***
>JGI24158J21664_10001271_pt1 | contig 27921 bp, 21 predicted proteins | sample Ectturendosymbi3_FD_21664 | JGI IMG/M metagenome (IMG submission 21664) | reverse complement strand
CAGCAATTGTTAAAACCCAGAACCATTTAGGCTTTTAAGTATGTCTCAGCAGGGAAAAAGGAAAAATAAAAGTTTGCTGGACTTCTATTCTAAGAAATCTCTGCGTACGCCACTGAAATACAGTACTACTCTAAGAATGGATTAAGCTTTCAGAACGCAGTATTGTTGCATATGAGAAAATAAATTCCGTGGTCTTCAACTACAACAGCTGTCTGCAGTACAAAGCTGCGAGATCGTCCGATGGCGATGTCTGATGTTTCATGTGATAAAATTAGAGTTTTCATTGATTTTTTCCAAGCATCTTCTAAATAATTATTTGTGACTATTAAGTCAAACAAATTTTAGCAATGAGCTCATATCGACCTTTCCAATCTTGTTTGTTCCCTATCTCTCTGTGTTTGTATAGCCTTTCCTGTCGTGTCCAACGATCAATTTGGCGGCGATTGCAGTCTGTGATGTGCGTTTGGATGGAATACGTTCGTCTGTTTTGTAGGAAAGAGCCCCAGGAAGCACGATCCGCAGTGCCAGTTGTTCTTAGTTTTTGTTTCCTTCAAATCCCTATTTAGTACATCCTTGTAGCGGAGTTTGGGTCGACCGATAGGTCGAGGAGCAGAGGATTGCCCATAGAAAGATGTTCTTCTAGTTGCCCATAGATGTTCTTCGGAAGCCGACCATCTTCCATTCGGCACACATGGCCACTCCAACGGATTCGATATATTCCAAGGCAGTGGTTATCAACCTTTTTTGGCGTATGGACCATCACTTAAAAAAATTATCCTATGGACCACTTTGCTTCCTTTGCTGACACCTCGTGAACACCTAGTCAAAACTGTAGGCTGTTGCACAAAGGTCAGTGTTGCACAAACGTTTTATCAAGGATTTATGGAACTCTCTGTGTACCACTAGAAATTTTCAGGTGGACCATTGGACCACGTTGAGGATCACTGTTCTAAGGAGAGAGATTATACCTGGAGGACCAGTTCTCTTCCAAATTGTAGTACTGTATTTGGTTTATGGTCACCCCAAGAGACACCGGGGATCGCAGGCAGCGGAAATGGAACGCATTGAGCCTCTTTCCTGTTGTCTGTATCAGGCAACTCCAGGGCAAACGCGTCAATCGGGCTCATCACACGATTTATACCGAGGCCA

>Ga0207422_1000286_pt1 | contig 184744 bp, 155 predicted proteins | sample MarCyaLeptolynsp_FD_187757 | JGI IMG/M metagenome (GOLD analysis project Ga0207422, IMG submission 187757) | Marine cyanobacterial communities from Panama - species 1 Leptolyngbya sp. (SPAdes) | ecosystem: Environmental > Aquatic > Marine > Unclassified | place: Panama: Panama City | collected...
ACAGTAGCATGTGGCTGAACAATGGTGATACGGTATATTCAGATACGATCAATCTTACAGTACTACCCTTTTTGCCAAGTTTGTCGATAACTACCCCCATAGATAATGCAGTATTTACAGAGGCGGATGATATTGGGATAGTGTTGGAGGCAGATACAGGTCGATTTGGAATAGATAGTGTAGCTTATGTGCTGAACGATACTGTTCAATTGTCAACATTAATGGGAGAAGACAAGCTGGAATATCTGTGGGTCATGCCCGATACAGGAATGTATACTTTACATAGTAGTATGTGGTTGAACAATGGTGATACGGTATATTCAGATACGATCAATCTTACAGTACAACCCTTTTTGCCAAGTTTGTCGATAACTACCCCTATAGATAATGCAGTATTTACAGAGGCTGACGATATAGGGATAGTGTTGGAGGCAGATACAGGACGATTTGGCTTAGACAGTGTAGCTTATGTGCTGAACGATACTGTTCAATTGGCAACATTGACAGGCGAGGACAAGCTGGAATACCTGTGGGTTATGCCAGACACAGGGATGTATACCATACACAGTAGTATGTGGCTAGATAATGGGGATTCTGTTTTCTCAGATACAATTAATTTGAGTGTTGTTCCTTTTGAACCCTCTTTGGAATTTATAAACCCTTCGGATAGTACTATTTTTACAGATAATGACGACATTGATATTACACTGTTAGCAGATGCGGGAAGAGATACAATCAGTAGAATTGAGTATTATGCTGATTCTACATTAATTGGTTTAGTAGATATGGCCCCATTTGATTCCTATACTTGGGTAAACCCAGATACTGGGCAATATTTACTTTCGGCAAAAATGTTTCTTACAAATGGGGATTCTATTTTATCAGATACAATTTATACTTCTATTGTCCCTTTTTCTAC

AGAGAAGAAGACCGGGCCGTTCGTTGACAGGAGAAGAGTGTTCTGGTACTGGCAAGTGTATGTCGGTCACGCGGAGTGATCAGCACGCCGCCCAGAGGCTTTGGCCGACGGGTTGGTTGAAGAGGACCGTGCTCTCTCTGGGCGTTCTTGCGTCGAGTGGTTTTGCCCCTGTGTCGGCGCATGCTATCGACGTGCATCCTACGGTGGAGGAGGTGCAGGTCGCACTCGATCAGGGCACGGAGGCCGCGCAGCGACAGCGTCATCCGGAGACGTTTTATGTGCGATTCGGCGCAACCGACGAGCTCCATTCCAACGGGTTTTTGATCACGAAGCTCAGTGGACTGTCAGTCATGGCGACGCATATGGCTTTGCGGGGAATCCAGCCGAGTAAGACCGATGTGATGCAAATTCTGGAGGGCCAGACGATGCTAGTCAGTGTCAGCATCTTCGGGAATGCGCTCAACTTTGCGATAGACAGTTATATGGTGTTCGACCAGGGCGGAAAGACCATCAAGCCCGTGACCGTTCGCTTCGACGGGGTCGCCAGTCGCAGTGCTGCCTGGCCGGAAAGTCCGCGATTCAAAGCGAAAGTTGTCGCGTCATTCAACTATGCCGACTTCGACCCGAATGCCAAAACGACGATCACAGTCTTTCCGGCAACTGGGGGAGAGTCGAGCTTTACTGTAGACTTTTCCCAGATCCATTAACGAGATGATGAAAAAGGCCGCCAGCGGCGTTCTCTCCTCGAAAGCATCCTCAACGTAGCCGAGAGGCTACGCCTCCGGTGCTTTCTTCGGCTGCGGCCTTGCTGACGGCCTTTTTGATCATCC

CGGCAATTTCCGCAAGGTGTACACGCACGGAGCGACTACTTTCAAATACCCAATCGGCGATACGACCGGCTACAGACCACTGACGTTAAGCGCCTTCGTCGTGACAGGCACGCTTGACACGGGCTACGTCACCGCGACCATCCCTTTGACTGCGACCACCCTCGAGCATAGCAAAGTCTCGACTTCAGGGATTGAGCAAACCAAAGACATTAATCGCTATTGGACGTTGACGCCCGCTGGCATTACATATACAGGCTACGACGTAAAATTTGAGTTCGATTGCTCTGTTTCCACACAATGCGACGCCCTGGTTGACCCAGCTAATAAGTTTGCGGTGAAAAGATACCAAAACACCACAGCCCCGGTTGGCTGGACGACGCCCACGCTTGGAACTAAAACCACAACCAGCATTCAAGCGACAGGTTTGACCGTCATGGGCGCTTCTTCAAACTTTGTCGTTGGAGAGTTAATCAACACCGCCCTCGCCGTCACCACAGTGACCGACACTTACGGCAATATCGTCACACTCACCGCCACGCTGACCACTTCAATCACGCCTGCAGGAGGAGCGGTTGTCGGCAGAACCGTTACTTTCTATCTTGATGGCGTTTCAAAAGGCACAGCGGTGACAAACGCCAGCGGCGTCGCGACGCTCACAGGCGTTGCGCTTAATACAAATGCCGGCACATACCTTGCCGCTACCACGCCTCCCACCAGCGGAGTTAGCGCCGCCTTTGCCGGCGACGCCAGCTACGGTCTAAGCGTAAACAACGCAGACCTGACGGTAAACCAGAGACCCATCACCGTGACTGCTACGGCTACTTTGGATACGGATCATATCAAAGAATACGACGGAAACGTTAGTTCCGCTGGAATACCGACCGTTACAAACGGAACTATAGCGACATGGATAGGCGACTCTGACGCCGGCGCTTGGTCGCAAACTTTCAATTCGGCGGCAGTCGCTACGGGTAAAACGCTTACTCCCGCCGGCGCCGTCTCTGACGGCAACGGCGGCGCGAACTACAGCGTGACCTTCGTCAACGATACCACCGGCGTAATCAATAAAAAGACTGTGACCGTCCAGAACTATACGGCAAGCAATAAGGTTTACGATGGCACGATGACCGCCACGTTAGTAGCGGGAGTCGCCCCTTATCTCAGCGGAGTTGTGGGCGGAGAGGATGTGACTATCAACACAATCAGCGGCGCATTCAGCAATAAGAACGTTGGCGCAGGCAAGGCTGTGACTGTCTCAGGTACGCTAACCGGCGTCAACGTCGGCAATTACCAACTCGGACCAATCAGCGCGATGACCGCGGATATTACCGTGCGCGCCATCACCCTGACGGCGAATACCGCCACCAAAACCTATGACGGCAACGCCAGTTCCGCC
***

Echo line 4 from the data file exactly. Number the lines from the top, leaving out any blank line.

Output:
ACAGTAGCATGTGGCTGAACAATGGTGATACGGTATATTCAGATACGATCAATCTTACAGTACTACCCTTTTTGCCAAGTTTGTCGATAACTACCCCCATAGATAATGCAGTATTTACAGAGGCGGATGATATTGGGATAGTGTTGGAGGCAGATACAGGTCGATTTGGAATAGATAGTGTAGCTTATGTGCTGAACGATACTGTTCAATTGTCAACATTAATGGGAGAAGACAAGCTGGAATATCTGTGGGTCATGCCCGATACAGGAATGTATACTTTACATAGTAGTATGTGGTTGAACAATGGTGATACGGTATATTCAGATACGATCAATCTTACAGTACAACCCTTTTTGCCAAGTTTGTCGATAACTACCCCTATAGATAATGCAGTATTTACAGAGGCTGACGATATAGGGATAGTGTTGGAGGCAGATACAGGACGATTTGGCTTAGACAGTGTAGCTTATGTGCTGAACGATACTGTTCAATTGGCAACATTGACAGGCGAGGACAAGCTGGAATACCTGTGGGTTATGCCAGACACAGGGATGTATACCATACACAGTAGTATGTGGCTAGATAATGGGGATTCTGTTTTCTCAGATACAATTAATTTGAGTGTTGTTCCTTTTGAACCCTCTTTGGAATTTATAAACCCTTCGGATAGTACTATTTTTACAGATAATGACGACATTGATATTACACTGTTAGCAGATGCGGGAAGAGATACAATCAGTAGAATTGAGTATTATGCTGATTCTACATTAATTGGTTTAGTAGATATGGCCCCATTTGATTCCTATACTTGGGTAAACCCAGATACTGGGCAATATTTACTTTCGGCAAAAATGTTTCTTACAAATGGGGATTCTATTTTATCAGATACAATTTATACTTCTATTGTCCCTTTTTCTAC